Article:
With soybean aphid populations able to increase so rapidly, growers in turn need rapid awareness as populations approach the economic threshold for deciding if and when to spray an insecticide treatment. One way soybean growers can keep up with the latest localized information on this insect pest is by clicking on a new Web site - www.AphidAlert.com. The information for the site comes from university and USDA sources in each state.
Farmers can also sign up to receive free localized text alerts and information when aphids hit their area. The alerts will notify you as to what's going on within a 75 mile radius of where you farm. To get these free localized alerts, growers can text the word APHID along with their ZIP code to 46786 to receive the alerts when aphids infest their area. Standard text messaging rates apply.
"The Web site was created to give growers a one-stop shop for information on the background, scouting and treatment for aphids, says Steve Olson, insecticide product manager for Bayer Crop Science, sponsor of the site."Growers can also go on the site and sign up to receive a free alert via e-mail, voice alert or text message when aphid populations are on the rise in their area."
Warning when aphid infestations are near threshold
The alerts provide a warning when aphids are near the economic threshold level, which is a sign that it is a smart time to scout fields and consider the use of an insecticide application to protect soybean yields.
Although you can't predict what Mother Nature has in store for the 2009 growing season, you can protect your fields from sucking and chewing pests such as aphids, bean leaf beetles and Japanese beetles, says Olson.
It is imperative that you scout your fields or have them scouted regularly, at least once a week to determine if aphid populations are reaching the economic threshold. Check the upper two or three trifoliate leaves and stem for aphids first. Aphids are most likely to concentrate in the plant terminal early in the growing season. They move down into the lower part of the plant later on.
When scouting, you should also look for ants or lady beetles on the soybean plant. "They are good indicators of the presence of aphids," says Matt O'Neal, an Iowa State University Extension entomologist. "Lady beetles feed on aphids, while ants tend the aphids and 'milk' them for honeydew."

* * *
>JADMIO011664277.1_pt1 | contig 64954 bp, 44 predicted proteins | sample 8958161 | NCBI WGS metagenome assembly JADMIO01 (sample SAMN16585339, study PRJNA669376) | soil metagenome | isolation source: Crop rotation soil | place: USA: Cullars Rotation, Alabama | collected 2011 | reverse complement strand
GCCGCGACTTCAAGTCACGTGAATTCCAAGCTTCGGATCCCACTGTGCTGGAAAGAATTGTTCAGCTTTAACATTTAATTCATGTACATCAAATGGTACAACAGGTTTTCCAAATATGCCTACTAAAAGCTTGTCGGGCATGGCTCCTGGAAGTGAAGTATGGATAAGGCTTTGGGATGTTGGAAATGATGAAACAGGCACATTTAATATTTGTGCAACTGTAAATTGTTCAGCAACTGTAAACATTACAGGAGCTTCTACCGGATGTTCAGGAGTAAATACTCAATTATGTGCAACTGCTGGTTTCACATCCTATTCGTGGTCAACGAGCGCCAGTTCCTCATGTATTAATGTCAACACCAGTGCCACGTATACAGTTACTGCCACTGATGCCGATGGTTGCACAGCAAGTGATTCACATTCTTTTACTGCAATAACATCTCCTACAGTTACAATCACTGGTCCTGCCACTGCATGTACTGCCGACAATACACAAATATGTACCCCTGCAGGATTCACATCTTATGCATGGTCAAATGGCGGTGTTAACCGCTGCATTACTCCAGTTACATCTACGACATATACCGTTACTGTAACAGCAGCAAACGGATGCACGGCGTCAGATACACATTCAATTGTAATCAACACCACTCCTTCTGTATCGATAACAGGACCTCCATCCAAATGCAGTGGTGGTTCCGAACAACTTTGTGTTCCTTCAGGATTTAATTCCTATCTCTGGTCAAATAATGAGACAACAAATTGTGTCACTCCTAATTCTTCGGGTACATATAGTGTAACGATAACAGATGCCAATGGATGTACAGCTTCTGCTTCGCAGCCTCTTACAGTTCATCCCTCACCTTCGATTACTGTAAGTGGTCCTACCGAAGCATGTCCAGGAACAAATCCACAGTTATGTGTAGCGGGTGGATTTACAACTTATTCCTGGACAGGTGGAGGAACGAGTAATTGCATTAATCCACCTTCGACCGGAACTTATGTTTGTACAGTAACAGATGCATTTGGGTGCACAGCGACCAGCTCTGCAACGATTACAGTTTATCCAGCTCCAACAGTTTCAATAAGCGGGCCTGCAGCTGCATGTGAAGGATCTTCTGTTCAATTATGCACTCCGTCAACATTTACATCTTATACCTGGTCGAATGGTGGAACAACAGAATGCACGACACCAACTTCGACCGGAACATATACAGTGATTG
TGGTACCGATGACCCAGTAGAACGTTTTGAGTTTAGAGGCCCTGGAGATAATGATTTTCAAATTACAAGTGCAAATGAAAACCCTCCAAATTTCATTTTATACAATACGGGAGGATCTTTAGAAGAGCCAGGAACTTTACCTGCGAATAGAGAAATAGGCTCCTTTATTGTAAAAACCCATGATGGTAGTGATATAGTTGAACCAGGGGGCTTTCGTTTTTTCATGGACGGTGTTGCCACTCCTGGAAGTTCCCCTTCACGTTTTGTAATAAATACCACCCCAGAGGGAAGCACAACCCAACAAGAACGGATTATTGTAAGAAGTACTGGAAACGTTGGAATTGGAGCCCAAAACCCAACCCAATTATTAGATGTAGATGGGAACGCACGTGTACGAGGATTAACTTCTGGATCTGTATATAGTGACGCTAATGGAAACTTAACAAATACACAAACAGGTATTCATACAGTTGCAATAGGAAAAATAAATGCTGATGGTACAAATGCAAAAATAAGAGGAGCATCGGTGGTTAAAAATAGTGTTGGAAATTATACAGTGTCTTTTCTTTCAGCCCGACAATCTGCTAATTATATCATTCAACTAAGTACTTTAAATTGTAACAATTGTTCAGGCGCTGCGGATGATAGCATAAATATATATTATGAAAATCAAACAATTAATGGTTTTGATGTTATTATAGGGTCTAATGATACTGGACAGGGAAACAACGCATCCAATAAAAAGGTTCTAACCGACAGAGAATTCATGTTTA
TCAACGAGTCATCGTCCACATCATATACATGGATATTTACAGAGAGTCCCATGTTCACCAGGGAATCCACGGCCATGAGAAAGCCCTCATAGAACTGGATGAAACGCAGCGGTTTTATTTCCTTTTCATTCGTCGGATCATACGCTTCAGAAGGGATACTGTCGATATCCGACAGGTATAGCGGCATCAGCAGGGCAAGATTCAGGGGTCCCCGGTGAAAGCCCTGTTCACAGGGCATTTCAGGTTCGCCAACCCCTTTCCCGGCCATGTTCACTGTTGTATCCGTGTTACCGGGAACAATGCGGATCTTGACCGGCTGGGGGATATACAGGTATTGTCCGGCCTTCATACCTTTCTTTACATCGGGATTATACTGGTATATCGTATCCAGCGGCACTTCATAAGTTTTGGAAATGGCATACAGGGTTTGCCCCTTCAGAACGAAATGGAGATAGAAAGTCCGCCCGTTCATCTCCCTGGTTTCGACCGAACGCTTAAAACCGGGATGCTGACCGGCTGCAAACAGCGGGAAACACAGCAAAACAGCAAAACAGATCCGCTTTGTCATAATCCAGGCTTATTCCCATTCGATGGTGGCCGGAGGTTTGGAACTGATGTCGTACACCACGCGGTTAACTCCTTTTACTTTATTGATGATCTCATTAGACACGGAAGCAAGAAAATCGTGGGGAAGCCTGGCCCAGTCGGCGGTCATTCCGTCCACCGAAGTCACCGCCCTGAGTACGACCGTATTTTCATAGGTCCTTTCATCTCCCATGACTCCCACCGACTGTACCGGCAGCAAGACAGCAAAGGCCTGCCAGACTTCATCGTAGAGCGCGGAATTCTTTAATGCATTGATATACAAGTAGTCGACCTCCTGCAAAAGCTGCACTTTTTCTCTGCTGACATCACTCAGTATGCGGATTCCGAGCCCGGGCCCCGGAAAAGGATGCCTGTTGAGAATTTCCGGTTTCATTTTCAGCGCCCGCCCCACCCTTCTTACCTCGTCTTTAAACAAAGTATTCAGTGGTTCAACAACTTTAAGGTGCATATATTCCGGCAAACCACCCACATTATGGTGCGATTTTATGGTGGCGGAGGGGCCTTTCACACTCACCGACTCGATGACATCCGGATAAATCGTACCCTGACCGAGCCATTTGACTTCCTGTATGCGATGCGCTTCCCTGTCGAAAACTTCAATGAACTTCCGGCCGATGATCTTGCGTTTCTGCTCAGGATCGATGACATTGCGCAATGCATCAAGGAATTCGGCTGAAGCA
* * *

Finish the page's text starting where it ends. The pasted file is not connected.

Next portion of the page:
Timely application of insecticide can protect yields
Last year, Iowa grower Josh Joyce took the advice of his local crop consultant and applied an insecticide to his field when aphid pressure increased to the threshold of 250 aphids per plant. Joyce, who farms near Graettinger in northern Iowa, says switching to a different insecticide than he had used in previous years paid off in 2008.
"We've had high aphid pressure the past few years and I wanted to try a different product," he says. "In the past, I didn't like the late applications of insecticides with planes coming in or coming in late and applying an insecticide over a lot of soybeans. I was looking for an insecticide product that I could spray only once and it would control the aphids for the rest of the season."
How many times do you have to spray insecticide?
Joyce says he applied Leverage 2.7 insecticide last year and it knocked down the aphids. "We even saw residual activity that kept the aphid pressure down throughout the remainder of the growing season. The greatest benefit was we didn't have to reapply the insecticide. In previous years, we've had to come back and spray two or three insecticide applications in one season."
Leverage has two modes of action, both contact and in-plant, that provide rapid knockdown and residual protection from a broad spectrum of insects, including soybean aphids, bean leaf beetles, grasshoppers and Japanese beetles, says Olson. This insecticide offers other economic value in that it can be tankmixed with fungicides and herbicides, he says.
University researchers recommend applying an insecticide when the infestation reaches 250 aphids per plant on 80% of the plants scouted in the field. Growers who apply Leverage at that threshold should apply 3.8 fluid ounces of the product per acre, according to label recommendations.